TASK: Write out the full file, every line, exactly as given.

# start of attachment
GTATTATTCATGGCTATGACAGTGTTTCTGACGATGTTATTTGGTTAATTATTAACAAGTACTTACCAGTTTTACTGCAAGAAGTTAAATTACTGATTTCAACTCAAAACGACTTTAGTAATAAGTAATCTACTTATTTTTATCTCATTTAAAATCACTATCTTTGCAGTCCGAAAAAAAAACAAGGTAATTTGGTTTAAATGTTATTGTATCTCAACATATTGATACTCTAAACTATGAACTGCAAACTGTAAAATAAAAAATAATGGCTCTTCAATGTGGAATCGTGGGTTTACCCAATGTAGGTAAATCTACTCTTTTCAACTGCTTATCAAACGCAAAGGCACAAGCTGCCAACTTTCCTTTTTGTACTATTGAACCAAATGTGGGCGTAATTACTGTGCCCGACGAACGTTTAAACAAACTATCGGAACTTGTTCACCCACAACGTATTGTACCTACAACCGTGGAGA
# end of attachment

GTATTATTCATGGCTATGACAGTGTTTCTGACGATGTTATTTGGTTAATTATTAACAAGTACTTACCAGTTTTACTGCAAGAAGTTAAATTACTGATTTCAACTCAAAACGACTTTAGTAATAAGTAATCTACTTATTTTTATCTCATTTAAAATCACTATCTTTGCAGTCCGAAAAAAAAACAAGGTAATTTGGTTTAAATGTTATTGTATCTCAACATATTGATACTCTAAACTATGAACTGCAAACTGTAAAATAAAAAATAATGGCTCTTCAATGTGGAATCGTGGGTTTACCCAATGTAGGTAAATCTACTCTTTTCAACTGCTTATCAAACGCAAAGGCACAAGCTGCCAACTTTCCTTTTTGTACTATTGAACCAAATGTGGGCGTAATTACTGTGCCCGACGAACGTTTAAACAAACTATCGGAACTTGTTCACCCACAACGTATTGTACCTACAACCGTGGAGA